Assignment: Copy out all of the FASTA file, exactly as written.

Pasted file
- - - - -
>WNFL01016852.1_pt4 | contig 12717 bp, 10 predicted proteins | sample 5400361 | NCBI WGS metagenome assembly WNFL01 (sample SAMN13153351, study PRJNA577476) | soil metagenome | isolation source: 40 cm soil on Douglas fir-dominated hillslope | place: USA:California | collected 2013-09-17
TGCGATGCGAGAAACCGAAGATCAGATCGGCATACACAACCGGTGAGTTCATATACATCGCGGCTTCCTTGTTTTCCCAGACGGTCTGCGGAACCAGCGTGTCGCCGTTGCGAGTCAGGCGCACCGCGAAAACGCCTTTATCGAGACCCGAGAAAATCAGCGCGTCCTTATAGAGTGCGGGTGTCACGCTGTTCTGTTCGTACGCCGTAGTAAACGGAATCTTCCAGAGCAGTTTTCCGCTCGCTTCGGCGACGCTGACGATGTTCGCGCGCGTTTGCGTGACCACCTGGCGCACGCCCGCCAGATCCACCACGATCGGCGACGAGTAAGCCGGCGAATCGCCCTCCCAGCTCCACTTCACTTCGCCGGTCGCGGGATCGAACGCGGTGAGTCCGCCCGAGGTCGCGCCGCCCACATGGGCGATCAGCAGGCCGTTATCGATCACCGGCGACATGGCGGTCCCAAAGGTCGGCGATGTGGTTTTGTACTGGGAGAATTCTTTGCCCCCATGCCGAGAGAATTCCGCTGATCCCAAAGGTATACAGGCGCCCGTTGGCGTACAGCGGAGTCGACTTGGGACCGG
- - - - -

>WNFL01016852.1_pt4 | contig 12717 bp, 10 predicted proteins | sample 5400361 | NCBI WGS metagenome assembly WNFL01 (sample SAMN13153351, study PRJNA577476) | soil metagenome | isolation source: 40 cm soil on Douglas fir-dominated hillslope | place: USA:California | collected 2013-09-17
TGCGATGCGAGAAACCGAAGATCAGATCGGCATACACAACCGGTGAGTTCATATACATCGCGGCTTCCTTGTTTTCCCAGACGGTCTGCGGAACCAGCGTGTCGCCGTTGCGAGTCAGGCGCACCGCGAAAACGCCTTTATCGAGACCCGAGAAAATCAGCGCGTCCTTATAGAGTGCGGGTGTCACGCTGTTCTGTTCGTACGCCGTAGTAAACGGAATCTTCCAGAGCAGTTTTCCGCTCGCTTCGGCGACGCTGACGATGTTCGCGCGCGTTTGCGTGACCACCTGGCGCACGCCCGCCAGATCCACCACGATCGGCGACGAGTAAGCCGGCGAATCGCCCTCCCAGCTCCACTTCACTTCGCCGGTCGCGGGATCGAACGCGGTGAGTCCGCCCGAGGTCGCGCCGCCCACATGGGCGATCAGCAGGCCGTTATCGATCACCGGCGACATGGCGGTCCCAAAGGTCGGCGATGTGGTTTTGTACTGGGAGAATTCTTTGCCCCCATGCCGAGAGAATTCCGCTGATCCCAAAGGTATACAGGCGCCCGTTGGCGTACAGCGGAGTCGACTTGGGACCGG